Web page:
/* 
	     * Put the received character from the input stream (stdin) to output
	     * stream (stdout)
	     * toupper is a function to convert lower case to upper case letters
	     */
		putchar(toupper(ch));
	}

	return 0;
}

Example output:

Brief:

Most of the system application interact with the users. The output presentations sometimes matter. The standard i/o functions gives us the facilities required. There are 2 types of functions available to handle the data, they are unformatted and formatted functions. The unformatted function are use to handle raw data where there are no data conversions required before access. While the formatted function as the name specifies does the required data conversions before storing or reading from memory

 

This program shows the usage of getchar and putchar functions.

 

Source Code:

/*------------------------------------------------------------------------------------------------ 
 *   Author         : Emertxe (https://www.emertxe.com) 
 *   Date           : Friday 07 April 2017 16:00:04 IST
 *   File           : c_t116_ch4_stdio_unformatted.c
 *   Title          : Standard I/O - Unformatted I/0
 *   Description    : Most of the system application interact with the users. The output 
 *                    presentations sometimes matter. The standard i/o functions gives us the 
 *                    facilities required.There are 2 types of functions available to handle the 
 *                    data, they are unformatted and formatted functions. The unformatted function 
 *                    are use to handle raw data where there are no data conversions required 
 *                    before access. While the formated function as the name specifies does the 
 *                    required data conversions before storing or reading from memory. 
 *                    This program shows the usage of getchar and putchar functions
 *-----------------------------------------------------------------------------------------------*/ 

#include 
#include 

int main()
{
    char buffer[10];
	
    /* 
     * Reads characters from the input stream (stdin)
     * Not recommend to use, since it would try to write the input buffer
     * to the 'buffer' without checking the size leading to stack smashing.
     * Use fgets instead.
     */
    gets(buffer);
    /* 
     * Puts the user string on the standard output (stdout) on encountering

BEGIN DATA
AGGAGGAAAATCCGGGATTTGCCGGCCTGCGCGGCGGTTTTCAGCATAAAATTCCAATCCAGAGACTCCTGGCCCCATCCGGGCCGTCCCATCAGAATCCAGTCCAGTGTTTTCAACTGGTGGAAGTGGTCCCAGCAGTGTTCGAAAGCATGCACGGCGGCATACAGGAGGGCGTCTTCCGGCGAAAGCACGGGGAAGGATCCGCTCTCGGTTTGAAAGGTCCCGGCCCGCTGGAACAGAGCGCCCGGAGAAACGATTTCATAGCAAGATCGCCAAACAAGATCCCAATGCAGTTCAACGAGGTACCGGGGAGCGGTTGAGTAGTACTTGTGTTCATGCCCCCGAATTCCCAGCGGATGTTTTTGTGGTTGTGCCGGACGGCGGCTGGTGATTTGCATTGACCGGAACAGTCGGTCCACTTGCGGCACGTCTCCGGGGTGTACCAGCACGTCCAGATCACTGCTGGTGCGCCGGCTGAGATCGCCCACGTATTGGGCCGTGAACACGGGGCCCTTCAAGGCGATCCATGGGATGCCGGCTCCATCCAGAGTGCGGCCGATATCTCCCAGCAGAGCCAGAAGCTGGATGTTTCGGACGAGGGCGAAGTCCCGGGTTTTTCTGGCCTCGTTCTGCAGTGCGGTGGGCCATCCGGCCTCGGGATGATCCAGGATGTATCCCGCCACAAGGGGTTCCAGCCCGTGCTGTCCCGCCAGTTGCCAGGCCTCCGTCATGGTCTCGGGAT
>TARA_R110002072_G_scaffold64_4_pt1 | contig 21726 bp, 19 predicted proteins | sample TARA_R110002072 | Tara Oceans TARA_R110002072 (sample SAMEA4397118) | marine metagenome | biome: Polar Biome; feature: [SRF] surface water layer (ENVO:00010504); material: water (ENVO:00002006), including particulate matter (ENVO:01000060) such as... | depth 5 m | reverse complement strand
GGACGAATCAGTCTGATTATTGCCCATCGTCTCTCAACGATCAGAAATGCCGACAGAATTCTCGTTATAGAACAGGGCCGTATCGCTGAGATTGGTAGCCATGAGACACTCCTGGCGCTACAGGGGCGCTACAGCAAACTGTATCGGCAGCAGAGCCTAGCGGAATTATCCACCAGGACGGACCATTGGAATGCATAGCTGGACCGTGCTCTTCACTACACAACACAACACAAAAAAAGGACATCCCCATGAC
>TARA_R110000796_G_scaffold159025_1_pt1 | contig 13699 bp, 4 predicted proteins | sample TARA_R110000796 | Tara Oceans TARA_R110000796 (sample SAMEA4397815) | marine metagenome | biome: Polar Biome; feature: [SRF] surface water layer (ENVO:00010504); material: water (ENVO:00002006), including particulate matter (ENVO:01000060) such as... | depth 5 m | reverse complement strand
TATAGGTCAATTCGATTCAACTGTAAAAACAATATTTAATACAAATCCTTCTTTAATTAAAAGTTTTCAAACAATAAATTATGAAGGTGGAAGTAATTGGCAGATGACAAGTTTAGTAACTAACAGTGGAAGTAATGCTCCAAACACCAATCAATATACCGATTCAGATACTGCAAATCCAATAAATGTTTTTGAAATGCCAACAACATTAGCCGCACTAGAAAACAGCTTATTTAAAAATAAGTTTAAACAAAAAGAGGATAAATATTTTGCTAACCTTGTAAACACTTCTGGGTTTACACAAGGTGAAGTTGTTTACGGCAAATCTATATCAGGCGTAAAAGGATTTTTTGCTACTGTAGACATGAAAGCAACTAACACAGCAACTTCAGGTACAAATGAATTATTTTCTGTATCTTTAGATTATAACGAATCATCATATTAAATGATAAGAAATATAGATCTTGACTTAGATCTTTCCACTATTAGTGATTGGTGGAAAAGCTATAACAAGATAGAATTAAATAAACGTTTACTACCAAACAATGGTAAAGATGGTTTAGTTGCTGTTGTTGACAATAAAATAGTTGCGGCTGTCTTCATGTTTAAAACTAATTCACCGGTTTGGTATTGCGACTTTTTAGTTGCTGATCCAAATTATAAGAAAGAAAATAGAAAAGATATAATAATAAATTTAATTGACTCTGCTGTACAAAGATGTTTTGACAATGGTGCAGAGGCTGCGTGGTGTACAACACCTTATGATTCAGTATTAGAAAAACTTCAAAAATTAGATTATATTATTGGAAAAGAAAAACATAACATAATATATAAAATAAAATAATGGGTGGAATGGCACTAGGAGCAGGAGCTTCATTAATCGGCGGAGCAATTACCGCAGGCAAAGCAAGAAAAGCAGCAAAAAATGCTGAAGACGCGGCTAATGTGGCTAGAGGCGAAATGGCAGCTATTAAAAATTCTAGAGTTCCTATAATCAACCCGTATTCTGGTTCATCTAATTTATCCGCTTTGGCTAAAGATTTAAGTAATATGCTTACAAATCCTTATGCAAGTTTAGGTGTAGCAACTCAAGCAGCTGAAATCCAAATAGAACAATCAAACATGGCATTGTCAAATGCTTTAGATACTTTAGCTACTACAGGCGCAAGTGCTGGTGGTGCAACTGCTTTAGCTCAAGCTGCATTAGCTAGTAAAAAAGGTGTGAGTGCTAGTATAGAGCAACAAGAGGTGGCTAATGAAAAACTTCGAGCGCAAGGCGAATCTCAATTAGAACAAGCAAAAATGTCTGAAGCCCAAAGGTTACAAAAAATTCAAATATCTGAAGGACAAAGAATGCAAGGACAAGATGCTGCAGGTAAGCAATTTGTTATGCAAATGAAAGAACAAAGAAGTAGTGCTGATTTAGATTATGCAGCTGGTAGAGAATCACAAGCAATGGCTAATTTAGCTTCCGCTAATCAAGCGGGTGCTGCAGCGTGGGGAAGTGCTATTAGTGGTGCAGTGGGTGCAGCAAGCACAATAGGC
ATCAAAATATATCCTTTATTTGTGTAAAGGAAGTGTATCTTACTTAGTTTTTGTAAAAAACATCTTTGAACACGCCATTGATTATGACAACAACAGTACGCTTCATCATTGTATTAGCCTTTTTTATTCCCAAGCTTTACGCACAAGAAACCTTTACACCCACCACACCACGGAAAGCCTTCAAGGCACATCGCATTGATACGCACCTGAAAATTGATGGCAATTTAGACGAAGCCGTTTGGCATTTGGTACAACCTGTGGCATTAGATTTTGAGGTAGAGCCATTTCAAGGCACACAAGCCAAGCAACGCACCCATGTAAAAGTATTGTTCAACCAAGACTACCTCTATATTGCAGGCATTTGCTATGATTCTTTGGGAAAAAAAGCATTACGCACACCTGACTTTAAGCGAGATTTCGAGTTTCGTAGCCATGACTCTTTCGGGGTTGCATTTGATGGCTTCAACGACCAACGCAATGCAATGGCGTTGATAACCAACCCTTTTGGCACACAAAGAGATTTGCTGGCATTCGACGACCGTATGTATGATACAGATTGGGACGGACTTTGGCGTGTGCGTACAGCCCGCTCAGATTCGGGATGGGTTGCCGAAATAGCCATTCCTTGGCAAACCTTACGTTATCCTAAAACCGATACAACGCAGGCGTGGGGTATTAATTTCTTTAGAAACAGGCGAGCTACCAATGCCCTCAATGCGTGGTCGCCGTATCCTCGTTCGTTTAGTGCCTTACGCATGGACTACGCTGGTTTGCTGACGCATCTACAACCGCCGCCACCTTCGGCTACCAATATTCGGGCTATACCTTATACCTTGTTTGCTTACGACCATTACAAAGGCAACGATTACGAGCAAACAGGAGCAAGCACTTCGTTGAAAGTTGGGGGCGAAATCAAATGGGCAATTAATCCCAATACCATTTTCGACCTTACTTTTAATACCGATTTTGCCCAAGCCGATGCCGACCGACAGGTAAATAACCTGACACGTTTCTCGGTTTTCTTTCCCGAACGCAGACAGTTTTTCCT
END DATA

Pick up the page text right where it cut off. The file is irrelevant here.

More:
* new line ('n')
     */
    puts(buffer);

    return 0;
}

Example output:

Brief:

Most of the system application interact with the users. The output presentations sometimes matter. The standard i/o functions gives us the facilities required. There are 2 types of functions available to handle the data, they are unformatted and formatted functions. The unformatted function are use to handle raw data where there are no data conversions required before access. While the formatted function as the name specifies does the required data conversions before storing or reading from memory

 

This program shows the difference between gets and fgets.

 

Source Code:

/*------------------------------------------------------------------------------------------------ 
 *   Author         : Emertxe (https://www.emertxe.com) 
 *   Date           : Friday 07 April 2017 16:00:04 IST
 *   File           : c_t117_ch4_stdio_unformatted.c
 *   Title          : Standard I/O - Unformatted I/0
 *   Description    : Most of the system application interact with the users. The output 
 *                    presentations sometimes matter. The standard i/o functions gives us the 
 *                    facilities required.There are 2 types of functions available to handle the 
 *                    data, they are unformatted and formatted functions. The unformatted function 
 *                    are use to handle raw data where there are no data conversions required 
 *                    before access. While the formated function as the name specifies does the 
 *                    required data conversions before storing or reading from memory. 
 *                    This program shows the difference between gets and fgets.
 *-----------------------------------------------------------------------------------------------*/ 

#include 

int main()
{
    char buffer[10];

    /* 
     * Reads characters from the input stream (stdin) upto specified 
     * count
     * fgets is safer, as  you can specify the size of array.
     * If user enters more characters in stdin, they are ignored.
     * Only size - 1 characters are read. 1 byte is reserved for 
     */
    fgets(buffer, 10, stdin);
    puts(buffer);

    return 0;
}

Example output:

Brief:

Most of the system application interact with the users. The output presentations sometimes matter. The standard i/o functions gives us the facilities required. There are 2 types of functions available to handle the data, they are unformatted and formatted functions. The unformatted function are use to handle raw data where there are no data conversions required before access. While the formatted function as the name specifies does the required data conversions before storing or reading from memory.

 

This program shows different type specifiers to format the output.

 

Source Code:

/*------------------------------------------------------------------------------------------------ 
 *   Author         : Emertxe (https://www.emertxe.com) 
 *   Date           : Friday 07 April 2017 16:00:04 IST
 *   File           : c_t118_ch4_stdio_formatted_printf.c